Half the teachers at the Lycee Mixte in Beja
were called Jean-something
When his girlfriend broke with him,
Jean-Pierre fell into a funk so deep,
they clamped him in a stretcher
and shipped him to a rest home in Toulouse.
By contrast, his friend, the oh-so-dry Jean-Paul,
viewed love with one raised brow
as a delicious farce.
It was Jean-Claude,
the unshaved Belgian artist
with penetrating eyes,
who drove me to my rendezvous in Tunis.
He was living at an isolated farm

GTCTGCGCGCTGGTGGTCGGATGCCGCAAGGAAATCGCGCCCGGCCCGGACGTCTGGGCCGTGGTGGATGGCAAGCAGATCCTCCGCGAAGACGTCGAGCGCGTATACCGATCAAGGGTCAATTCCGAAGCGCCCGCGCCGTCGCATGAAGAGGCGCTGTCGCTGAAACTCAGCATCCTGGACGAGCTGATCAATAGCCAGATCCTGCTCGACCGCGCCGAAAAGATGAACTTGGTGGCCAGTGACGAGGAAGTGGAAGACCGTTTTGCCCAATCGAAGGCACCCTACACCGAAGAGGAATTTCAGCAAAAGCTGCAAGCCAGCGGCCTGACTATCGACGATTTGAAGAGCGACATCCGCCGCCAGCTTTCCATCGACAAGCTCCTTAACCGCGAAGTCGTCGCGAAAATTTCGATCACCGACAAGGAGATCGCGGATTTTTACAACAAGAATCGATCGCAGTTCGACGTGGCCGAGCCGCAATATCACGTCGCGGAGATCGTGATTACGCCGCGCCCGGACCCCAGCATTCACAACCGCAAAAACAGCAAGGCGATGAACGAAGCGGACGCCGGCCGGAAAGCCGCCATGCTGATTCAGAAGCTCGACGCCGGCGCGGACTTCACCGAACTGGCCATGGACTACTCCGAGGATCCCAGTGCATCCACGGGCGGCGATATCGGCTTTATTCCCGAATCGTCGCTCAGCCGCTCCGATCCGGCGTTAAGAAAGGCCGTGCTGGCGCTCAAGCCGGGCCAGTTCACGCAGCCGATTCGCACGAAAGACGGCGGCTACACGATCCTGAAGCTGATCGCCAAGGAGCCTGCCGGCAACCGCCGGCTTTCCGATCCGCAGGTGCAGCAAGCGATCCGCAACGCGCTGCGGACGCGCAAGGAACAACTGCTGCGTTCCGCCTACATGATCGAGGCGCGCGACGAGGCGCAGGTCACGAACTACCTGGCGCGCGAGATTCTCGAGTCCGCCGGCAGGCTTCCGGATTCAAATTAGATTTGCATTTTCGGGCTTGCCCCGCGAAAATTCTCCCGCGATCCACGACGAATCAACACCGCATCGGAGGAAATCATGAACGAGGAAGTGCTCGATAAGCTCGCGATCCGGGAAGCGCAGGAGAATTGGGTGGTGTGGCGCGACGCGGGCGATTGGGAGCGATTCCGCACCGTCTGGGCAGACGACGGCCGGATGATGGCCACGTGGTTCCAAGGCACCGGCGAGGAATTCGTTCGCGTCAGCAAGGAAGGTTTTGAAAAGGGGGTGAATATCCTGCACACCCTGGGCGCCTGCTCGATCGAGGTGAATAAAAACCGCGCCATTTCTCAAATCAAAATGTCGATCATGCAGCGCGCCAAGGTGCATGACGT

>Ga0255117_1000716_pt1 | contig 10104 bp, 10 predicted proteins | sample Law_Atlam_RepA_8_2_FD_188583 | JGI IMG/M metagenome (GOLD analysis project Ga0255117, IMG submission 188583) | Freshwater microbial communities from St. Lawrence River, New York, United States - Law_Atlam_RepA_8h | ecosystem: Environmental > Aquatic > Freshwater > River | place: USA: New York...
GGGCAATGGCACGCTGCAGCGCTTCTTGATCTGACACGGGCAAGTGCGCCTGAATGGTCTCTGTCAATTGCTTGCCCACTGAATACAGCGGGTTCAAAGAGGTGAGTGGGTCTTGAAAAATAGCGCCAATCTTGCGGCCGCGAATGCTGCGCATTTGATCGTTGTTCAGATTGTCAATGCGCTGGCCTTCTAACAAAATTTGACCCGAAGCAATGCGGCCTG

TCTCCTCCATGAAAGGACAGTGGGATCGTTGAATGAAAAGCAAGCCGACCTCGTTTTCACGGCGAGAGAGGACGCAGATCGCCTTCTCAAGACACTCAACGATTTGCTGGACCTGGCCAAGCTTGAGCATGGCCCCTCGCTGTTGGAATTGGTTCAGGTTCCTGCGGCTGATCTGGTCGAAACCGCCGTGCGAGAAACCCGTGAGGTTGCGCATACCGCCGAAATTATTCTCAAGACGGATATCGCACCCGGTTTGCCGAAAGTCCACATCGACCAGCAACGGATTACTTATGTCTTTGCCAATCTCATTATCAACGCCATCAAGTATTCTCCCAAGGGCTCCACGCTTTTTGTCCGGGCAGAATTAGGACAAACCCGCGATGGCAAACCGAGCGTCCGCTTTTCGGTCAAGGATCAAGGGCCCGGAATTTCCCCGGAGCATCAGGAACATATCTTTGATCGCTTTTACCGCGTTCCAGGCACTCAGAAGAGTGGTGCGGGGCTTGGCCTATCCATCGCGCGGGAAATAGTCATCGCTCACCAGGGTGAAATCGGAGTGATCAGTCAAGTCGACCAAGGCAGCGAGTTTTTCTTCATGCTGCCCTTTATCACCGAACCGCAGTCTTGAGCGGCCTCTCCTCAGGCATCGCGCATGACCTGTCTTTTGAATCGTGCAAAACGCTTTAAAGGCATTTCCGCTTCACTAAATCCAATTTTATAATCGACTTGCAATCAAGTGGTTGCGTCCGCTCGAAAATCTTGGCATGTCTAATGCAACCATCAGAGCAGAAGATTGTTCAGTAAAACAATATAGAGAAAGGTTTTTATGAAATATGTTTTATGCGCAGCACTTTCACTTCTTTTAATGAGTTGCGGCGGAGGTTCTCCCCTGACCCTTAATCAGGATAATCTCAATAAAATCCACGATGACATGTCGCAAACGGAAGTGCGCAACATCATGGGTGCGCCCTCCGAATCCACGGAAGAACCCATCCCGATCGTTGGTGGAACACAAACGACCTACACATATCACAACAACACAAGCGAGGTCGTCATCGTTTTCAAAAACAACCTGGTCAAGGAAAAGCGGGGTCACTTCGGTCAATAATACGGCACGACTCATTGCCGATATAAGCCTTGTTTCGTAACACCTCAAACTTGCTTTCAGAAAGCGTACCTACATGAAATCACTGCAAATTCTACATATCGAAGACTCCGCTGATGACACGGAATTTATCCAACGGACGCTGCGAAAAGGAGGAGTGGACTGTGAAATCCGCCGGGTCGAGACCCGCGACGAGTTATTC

with Bruno’s sultry wife,
their ménage a trois
downgraded to a paltry deux
when Bruno left for France.
My face shared the pallor
of Jean-Claude’s sleek green Morgan
As it hurtled at Mach speed
through the burnt sienna hills,
tires squealing like stuck pigs at every curve,
my knuckles white against the bottom of the seat
as I tried to keep my lunch.
At the Hotel Suisse,
the desk clerk handed me the key to 23
with its small bidet
tucked behind an oritental screen.
I found her stretched out on the bed
in her new black lingerie,
her corduroys and sweater
folded neatly on a chair.
I bent down and kissed each lid.
“Bonjour, petite chatte,” I said,
and she replied, “Bonjour, grand ours,”
rubbing her eyes like the feline she was.
(originally published in Cyclamens and Swords)